Many investors don't lose sleep at night agonizing about the social responsibility of their portfolios, but perhaps more should. Holding on to positions in companies that may have damaging effects on people and the planet in 2012 is an investment anachronism that's behind the times.
Investors shouldn't think every buy and sell decision must hinge entirely on valuation and shareholder value in the numerical sense. One of the biggest pension funds in the world recently divested itself of Wal-Mart
Don't buy, but blacklist
The Netherlands' biggest pension fund, Algemeen Burgerlijk Pensioenfonds (ABP), which controls $300 billion in assets, retooled its philosophy to corporate responsibility several years ago. The fund has recently booted Wal-Mart, citing noncompliance with the United Nations' Global Compact principles. Word on the street is that ABP had put the equivalent of $121 million into Wal-Mart as of last summer.
ABP repeatedly tried to work with Wal-Mart to improve its labor practices and environmental policies, but as of now, it's decided its efforts have been futile, so it's sold its stake.
Wal-Mart's not the only company that ABP has "blacklisted." It also ditched PetroChina
There are many reasons ethical funds might pull their money out of companies that refuse to make changes for the good.
United Methodist General Board of Pension & Health Benefits, the largest faith-based pension fund in the U.S., recently divested from two of the largest for-profit prison companies, Corrections Corp. of America
The growing definition of "sin stock"
Socially responsible investing has come a long way from simply screening out guns, smokes, pornography, and booze. There are plenty of reasons a company might not be considered particularly ethical, even if it isn't a traditional "sin stock."
Some social investment funds and green funds pulled out of BP after the Deepwater Horizon disaster. Also in 2010, Chicago-based SRI fund Appleseed rethought what kind of companies it would allow in its holdings. In light of the financial crisis, it announced it would screen out "too-big-to-fail" banks like Citigroup, Goldman Sachs, and Bank of America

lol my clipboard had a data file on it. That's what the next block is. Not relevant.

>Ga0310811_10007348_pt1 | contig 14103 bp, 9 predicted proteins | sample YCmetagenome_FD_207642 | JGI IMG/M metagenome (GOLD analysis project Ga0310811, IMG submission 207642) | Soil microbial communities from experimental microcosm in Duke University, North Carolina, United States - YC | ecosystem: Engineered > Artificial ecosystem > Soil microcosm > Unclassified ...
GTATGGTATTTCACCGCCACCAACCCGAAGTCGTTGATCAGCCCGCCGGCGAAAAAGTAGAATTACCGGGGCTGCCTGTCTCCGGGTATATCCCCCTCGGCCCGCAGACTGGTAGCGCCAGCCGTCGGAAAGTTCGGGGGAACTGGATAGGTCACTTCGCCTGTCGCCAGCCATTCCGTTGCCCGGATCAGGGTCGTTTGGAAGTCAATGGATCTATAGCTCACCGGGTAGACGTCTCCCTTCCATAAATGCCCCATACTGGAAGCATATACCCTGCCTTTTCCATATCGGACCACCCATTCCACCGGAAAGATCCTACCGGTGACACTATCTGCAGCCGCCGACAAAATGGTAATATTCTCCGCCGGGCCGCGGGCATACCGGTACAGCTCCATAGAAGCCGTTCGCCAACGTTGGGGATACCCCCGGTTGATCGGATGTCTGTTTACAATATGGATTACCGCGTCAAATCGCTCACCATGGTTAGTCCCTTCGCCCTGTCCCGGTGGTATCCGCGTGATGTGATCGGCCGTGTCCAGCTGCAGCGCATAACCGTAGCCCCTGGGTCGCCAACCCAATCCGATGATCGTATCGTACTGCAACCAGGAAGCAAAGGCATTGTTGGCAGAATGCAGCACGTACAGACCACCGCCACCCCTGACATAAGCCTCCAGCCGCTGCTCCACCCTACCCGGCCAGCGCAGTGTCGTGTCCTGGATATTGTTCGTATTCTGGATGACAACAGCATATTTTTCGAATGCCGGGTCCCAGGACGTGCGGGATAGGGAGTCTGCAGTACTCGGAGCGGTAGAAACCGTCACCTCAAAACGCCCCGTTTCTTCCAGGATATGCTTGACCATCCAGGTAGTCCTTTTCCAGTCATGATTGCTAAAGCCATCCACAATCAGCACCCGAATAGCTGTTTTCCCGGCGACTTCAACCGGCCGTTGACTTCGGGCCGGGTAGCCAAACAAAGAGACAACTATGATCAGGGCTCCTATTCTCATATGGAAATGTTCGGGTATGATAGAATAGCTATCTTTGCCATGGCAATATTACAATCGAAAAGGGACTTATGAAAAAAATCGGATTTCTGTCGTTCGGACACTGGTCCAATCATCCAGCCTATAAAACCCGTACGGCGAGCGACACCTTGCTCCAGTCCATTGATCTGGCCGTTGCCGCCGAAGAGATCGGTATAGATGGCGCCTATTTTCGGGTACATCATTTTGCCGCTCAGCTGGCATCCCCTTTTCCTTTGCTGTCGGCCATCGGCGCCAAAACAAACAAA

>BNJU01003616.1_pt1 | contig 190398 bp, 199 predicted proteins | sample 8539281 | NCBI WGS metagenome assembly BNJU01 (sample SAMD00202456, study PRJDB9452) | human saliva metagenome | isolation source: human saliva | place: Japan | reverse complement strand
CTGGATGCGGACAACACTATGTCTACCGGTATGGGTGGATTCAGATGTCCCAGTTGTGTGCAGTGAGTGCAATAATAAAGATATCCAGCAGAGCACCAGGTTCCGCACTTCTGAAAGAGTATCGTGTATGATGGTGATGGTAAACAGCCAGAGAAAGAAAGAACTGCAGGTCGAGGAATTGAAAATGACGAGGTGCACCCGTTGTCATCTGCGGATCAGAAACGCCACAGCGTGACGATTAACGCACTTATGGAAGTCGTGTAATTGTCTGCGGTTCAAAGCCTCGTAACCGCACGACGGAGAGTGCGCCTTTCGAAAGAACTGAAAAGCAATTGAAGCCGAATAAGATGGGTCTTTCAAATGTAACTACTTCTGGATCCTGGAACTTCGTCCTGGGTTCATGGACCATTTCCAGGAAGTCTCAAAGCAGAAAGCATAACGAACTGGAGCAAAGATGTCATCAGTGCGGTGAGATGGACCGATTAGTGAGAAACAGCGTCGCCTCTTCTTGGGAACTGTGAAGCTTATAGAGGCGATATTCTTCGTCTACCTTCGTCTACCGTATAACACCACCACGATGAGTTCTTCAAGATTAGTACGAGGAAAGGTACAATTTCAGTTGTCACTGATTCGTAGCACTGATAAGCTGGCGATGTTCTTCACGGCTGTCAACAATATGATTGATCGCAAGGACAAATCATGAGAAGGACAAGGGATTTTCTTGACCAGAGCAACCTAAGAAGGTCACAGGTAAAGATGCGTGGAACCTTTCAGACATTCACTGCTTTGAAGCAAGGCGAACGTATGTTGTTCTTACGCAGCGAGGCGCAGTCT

These views aren't coming from the financial fringe; investing with a conscience is venturing into mainstream investment thought. A report from US SIF Foundation (affiliated with The Forum for Sustainable and Responsible Investment) recently revealed almost 16% growth in assets directed into investment funds using environmental, social, and governance criteria since the beginning of 2010. This investment area now represents more than $3 trillion in the U.S. alone.
Cleaning up portfolios in 2012
Granted, there's a reason many socially responsible funds own or owned shares of some fairly odious companies to begin with, giving them the opportunity to later divest. They're functioning as activists, trying to push for positive change by the act of share ownership. That's classic capitalism right there.
As far as we individual investors go, simply screening out the bad guys seems like a good defense to build strong portfolios. Furthermore, we're all going to have individualized viewpoints about the which companies are socially responsible or not. For example, I find for-profit prisons and megabanks more ethically challenged than alcohol and tobacco stocks, but that's my personal spin on the sphere.
Regardless, whether a company has a responsible, positive place in society is a question that's worth asking when researching new stock ideas. And how about researching old purchases? It seems to me 2012 is a good time to make like some of the funds above, clean house, and divest the black-hat stocks. At some point, doing the wrong thing often catches up with companies, one way or another; such stocks could leave investors holding the bag.
Check back at Fool.com every Wednesday and Friday for Alyce Lomax's columns on environmental, social, and governance issues.